• Race is Modern: We think about racism as something that is natural or certainly age-old. However, the word ‘race’ as it used today can be traced back to 1684. While the word existed before and used to mean ‘clan or ‘tribe’ there was no link between belonging to a race and the idea that this was natural. It is only with the Enlightenment at the then end of the 17 th Century that race begins to be a term used to describe apparently natural difference between human beings. Enlightenment need to classify and rationalise everything. But the idea of race was slow to evolve. Most people were religious and believed in Creation – that all human beings were created by God in “His” image. This idea starts to be challenged by influential enlightenment thinkers. Gives rise to polygenism – the belief in a variety of origins. This paves the way for evolutionism (Darwin). At the same time, Europeans were beginning to travel and conquer lands in Africa and Asia. Evidence appeared to exist for the varieties between human groups. The fact that these populations looked different from Europeans was used as evidence of racial theory – the idea that it is possible to classify people into different racial groups and that each race is distinct from each other and natural. By this view it is impossible to change race – everything about an individual (physical appearance and mental characteristics) is determined by race. Racism vs. Fear of the Other: In modern usage, racism has come to stand for the general idea of hatred or fear of the other. This is used to make the argument that racism is age-old and somehow natural. Because, certainly, human groups have always hated or feared strangers, we believe that racism is just a fact of life. However, racism and fear or even hatred of the other is not the same thing. Racism is based on a theory of different others as immutable – that is fixed naturally or biologically and therefore fundamentally different to ourselves in ways that cannot be surpassed. Colonialism / the state The origins of racism are not dissociable from politics. The race concepts developed by so-called racial scientists were put to use as a system of justification for explaining and legitimising slavery and colonialism. Racial theory could be used to justify enslavement, conquer and even murder of racial others because they were, it was proposed, inferior to Europeans. Racism as the opinion of individuals is backed up by a system that legitimises racial discrimination. For example, common beliefs about the danger posed by immigrants in Britain today are backed up by a discriminatory immigration regime.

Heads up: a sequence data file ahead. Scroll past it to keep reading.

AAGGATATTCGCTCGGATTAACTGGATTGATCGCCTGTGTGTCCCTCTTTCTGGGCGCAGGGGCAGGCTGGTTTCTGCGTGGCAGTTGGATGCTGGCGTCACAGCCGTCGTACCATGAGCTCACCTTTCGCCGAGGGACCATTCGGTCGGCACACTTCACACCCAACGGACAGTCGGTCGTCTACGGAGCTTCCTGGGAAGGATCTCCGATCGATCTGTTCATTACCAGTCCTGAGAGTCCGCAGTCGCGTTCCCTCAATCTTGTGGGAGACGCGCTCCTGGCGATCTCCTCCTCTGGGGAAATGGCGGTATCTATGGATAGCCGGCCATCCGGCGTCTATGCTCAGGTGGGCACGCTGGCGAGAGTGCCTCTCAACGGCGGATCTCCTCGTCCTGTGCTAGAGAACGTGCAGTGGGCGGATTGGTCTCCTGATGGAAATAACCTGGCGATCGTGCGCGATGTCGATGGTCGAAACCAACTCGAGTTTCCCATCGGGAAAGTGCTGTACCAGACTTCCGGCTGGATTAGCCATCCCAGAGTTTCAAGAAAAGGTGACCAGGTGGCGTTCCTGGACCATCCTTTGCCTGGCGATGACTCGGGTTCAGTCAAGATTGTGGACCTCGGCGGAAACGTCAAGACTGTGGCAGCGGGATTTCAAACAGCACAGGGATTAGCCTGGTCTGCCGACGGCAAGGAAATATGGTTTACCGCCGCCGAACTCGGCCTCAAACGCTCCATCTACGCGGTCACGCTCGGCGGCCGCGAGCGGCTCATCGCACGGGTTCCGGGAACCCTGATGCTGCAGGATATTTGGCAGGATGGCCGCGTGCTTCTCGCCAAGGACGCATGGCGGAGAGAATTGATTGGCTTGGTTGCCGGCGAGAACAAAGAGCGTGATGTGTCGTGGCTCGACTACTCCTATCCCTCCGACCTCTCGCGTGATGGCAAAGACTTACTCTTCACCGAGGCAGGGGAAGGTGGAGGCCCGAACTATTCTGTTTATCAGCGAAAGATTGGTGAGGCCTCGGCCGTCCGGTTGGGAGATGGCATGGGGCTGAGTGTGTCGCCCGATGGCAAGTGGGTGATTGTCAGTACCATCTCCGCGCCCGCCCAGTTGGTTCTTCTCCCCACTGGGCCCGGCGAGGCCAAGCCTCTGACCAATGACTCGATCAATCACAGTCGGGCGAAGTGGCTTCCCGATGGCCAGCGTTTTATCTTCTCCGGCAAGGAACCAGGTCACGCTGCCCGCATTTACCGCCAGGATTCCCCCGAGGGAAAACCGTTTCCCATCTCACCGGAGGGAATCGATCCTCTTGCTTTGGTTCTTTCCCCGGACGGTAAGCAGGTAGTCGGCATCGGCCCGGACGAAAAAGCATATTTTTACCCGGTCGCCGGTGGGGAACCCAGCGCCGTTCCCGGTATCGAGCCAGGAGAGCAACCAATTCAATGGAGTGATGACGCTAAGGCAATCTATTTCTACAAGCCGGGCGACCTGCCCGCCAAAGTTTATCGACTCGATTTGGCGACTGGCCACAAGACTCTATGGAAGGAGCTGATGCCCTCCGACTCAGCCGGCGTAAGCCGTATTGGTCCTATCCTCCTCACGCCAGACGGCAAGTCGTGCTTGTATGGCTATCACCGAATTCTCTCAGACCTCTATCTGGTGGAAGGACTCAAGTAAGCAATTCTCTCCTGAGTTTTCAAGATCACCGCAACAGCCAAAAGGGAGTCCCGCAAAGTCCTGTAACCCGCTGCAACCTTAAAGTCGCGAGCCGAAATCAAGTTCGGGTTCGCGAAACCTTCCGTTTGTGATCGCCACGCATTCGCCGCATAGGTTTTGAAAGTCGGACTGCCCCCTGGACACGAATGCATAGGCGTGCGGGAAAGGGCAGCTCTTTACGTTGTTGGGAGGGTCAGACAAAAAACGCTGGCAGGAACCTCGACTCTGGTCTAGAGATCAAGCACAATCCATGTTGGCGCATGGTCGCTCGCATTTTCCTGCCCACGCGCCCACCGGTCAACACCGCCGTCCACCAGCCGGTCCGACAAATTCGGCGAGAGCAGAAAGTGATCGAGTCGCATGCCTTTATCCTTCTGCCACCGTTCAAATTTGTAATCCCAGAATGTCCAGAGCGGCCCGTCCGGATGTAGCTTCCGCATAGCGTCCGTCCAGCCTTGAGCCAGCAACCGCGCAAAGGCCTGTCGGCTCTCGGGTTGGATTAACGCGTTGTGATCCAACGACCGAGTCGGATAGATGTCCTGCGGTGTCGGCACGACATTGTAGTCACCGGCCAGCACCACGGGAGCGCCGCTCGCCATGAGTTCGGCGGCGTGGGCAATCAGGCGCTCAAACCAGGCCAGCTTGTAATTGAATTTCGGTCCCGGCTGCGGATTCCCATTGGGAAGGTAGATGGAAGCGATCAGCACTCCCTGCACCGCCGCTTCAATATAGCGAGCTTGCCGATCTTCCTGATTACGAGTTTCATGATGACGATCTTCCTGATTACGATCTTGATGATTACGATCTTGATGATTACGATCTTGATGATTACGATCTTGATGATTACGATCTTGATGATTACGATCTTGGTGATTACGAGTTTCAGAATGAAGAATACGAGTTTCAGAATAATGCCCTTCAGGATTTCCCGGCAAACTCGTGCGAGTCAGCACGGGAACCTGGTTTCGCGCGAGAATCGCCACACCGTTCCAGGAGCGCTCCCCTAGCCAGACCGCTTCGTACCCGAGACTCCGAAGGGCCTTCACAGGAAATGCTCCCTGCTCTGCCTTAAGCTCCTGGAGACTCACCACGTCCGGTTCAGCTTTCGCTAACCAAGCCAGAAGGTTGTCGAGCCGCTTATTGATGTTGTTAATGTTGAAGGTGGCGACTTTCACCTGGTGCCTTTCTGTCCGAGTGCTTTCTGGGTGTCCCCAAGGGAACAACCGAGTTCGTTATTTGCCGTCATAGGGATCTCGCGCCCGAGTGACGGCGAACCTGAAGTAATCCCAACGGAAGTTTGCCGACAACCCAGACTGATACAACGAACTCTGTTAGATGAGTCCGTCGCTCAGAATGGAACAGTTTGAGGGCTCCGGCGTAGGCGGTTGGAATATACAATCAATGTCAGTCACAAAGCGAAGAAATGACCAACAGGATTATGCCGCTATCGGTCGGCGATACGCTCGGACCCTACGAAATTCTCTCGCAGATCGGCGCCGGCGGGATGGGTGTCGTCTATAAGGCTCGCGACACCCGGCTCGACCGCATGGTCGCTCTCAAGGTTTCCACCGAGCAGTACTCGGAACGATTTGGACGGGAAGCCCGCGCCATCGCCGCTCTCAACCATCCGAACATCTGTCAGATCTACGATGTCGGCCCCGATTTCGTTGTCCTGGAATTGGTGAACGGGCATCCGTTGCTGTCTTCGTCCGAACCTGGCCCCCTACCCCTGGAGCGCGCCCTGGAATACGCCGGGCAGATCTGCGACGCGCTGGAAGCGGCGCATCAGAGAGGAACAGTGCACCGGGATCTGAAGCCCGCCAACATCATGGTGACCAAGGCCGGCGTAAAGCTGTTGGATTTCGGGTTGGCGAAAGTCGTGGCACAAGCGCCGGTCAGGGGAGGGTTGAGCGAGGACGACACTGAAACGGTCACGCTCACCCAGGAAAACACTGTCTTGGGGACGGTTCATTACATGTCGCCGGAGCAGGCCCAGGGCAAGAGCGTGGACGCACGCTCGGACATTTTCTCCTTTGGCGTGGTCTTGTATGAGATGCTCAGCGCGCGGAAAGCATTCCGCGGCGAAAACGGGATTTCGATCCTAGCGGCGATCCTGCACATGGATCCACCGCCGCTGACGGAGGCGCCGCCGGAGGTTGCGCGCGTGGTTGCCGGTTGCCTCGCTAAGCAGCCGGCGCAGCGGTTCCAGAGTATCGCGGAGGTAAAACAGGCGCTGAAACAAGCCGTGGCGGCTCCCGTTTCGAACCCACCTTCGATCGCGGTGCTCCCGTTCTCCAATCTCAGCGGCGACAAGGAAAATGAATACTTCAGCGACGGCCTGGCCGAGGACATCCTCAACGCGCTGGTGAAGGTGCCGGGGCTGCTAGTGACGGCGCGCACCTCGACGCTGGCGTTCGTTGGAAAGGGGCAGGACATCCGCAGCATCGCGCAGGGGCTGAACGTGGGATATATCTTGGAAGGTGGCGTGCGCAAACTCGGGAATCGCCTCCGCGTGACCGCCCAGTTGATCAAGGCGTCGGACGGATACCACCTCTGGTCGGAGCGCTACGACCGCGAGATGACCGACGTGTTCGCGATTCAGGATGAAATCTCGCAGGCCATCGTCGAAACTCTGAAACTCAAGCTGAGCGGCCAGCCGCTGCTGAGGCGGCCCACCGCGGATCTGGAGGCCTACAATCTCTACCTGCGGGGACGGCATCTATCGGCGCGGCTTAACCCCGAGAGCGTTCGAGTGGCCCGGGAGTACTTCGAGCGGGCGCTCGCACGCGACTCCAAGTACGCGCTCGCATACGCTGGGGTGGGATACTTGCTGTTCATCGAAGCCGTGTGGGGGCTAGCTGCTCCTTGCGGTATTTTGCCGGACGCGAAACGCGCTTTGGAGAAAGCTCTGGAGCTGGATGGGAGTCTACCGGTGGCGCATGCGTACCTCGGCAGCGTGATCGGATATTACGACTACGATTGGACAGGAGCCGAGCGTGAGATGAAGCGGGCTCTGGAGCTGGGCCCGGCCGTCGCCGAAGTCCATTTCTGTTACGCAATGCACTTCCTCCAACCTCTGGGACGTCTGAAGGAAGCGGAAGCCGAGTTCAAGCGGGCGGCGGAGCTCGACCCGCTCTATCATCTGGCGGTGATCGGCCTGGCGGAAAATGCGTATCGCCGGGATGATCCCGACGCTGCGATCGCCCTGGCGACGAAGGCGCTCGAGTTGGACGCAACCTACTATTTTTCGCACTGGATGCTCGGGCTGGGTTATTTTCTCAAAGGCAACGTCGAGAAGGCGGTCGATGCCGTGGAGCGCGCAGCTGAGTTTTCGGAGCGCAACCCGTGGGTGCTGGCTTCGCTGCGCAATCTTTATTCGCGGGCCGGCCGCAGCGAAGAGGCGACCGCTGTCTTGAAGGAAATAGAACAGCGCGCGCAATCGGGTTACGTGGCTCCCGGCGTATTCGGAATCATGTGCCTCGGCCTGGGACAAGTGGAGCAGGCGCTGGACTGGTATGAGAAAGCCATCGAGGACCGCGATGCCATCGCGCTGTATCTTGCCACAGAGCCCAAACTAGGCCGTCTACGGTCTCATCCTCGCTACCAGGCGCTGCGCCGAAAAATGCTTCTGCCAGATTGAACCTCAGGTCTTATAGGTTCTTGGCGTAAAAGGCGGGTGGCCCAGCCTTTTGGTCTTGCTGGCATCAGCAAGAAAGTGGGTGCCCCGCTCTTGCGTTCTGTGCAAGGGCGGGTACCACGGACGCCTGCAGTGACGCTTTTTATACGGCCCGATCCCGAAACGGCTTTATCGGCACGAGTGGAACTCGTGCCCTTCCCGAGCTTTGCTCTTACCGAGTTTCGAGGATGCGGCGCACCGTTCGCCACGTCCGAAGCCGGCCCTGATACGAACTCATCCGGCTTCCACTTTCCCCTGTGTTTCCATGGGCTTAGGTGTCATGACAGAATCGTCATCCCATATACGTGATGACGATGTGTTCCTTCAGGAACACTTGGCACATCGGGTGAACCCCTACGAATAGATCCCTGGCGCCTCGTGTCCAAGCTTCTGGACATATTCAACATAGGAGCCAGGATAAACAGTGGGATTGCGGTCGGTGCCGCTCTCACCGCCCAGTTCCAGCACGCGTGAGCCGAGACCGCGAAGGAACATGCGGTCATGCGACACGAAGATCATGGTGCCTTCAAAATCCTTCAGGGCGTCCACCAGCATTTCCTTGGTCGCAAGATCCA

• Social construction does not mean it is not real. What is real is the experience of race and the racism that ensues. And people DO look different from each other. The problem we are left with is how to explain human differences without resorting to the naturalisation and fixing of racism. Du Bois: Du Bois’s badge of race refers not to biology, but to the ‘physical bond’ that the ‘common history’ of those who ‘have suffered a long disaster and have one long memory’ are compelled to carry with them